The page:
Theory and Practice of Excise Taxation: Smoking, Drinking, Gambling, Polluting, and Driving

By Sijbren Cnossen | Go to book overview

Chapter 3 Economic Issues in Alcohol Taxation

STEPHEN SMITH University College London


3.1 INTRODUCTION

There is considerable diversity across European Union (EU) member states in the taxation of alcoholic drinks. All apply excise taxes, in addition to value added tax (VAT), to at least some categories of alcoholic drink, but the scale of these taxes varies widely. In the Scandinavian member states, Ireland, and the UK, alcoholic drinks are particularly heavily taxed, and alcohol 1 taxes are a significant source of public revenues, contributing over €100 in tax revenue per head of population. Elsewhere in the EU, alcohol taxes are lower, and in the Mediterranean EU countries, alcohol taxes are, in the main, of trivial economic and revenue significance.

This diversity of tax treatment creates problems of fiscally induced cross-border shopping and various forms of illegal tax evasion and fiscal fraud. These problems are mainly experienced in the high-tax countries, and have been amplified by the greater freedom of movement and reduction in fiscal control on cross-border transactions after the abolition of intra-EU frontiers as part of the '1992' programme. The severity of these problems would be reduced by tax changes to reduce the alcohol tax differentials between member states. The key question for EU policy is the process by which greater convergence in alcohol tax rates should arise. It could be achieved without any need for EU coordination as a result of national policy decisions taken by the countries most severely affected. Since the economic costs of the existing differentials are largely borne by high-tax countries, the process of market-driven convergence would then involve tax reductions in high-tax member states, and therefore lower average alcohol taxes across the EU. Alternatively, convergence could be achieved through a less asymmetric process, in the form of negotiated EU coordinated tax rates, with the average level and range of EU alcohol taxes chosen as the outcome of policy choice rather than unregulated tax competition.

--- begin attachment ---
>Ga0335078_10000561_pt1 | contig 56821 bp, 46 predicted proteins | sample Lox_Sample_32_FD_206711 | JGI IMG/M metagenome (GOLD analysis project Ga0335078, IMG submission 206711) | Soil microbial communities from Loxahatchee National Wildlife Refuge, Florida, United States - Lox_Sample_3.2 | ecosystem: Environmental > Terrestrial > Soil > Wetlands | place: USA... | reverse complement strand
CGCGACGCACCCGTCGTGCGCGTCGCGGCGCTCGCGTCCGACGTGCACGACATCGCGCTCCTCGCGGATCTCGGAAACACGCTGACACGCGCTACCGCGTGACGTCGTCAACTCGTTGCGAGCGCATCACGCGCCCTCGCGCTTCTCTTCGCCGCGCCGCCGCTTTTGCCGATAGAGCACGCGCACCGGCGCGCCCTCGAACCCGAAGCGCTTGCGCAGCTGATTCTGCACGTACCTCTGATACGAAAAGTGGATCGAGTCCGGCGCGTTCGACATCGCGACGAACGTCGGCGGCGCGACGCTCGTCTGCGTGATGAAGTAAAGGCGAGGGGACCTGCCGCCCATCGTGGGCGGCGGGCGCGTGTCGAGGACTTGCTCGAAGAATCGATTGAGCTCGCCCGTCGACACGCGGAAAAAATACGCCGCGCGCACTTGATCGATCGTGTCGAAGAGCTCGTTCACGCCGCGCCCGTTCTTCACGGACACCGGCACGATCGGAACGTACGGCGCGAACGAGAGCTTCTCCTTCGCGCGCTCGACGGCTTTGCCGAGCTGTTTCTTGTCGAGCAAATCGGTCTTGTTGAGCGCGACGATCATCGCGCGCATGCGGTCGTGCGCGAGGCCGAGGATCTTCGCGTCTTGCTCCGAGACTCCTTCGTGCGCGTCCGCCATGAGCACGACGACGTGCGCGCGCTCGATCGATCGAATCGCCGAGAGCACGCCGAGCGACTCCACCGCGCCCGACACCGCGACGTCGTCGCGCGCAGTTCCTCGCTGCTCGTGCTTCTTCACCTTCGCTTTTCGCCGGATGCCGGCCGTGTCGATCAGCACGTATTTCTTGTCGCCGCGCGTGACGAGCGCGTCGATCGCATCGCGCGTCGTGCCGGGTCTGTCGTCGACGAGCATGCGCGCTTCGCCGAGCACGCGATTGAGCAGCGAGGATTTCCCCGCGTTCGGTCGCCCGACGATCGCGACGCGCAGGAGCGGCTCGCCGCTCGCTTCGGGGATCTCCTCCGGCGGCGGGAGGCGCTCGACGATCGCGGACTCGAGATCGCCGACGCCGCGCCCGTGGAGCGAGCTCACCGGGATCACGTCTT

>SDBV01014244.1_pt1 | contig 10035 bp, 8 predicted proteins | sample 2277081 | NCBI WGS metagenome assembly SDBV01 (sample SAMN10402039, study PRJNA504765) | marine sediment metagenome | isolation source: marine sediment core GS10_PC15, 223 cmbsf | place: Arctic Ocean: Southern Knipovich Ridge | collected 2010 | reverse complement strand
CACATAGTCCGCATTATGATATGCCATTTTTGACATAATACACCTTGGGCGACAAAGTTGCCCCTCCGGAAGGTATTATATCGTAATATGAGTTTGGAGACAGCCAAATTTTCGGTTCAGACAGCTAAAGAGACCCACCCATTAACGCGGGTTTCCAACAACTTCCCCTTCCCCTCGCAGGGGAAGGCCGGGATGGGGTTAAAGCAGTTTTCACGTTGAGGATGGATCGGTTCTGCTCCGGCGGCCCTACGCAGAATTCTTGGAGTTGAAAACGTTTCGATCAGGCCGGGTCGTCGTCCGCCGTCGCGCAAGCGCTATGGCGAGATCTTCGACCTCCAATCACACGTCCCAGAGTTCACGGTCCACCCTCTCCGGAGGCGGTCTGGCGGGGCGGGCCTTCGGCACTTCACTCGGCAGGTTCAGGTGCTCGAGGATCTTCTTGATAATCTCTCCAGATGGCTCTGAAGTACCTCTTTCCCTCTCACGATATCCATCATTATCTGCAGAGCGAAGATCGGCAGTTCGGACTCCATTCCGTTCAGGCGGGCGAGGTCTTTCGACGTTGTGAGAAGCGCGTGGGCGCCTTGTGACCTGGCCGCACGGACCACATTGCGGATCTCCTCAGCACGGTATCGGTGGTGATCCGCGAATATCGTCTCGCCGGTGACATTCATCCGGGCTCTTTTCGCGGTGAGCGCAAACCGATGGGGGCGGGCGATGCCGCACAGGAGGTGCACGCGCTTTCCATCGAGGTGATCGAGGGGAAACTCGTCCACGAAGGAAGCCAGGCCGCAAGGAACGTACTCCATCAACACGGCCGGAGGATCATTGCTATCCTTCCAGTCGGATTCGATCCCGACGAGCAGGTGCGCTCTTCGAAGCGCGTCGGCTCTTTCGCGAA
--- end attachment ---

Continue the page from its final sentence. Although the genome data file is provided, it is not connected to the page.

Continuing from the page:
The EU has already recognized the potentially unsatisfactory consequences of relying on unregulated fiscal competition to determine excise tax policies. Minimum excise rates, to set a floor to excise levels in all member states, were agreed as part of the 1992 fiscal negotiations. The significance of this floor in the

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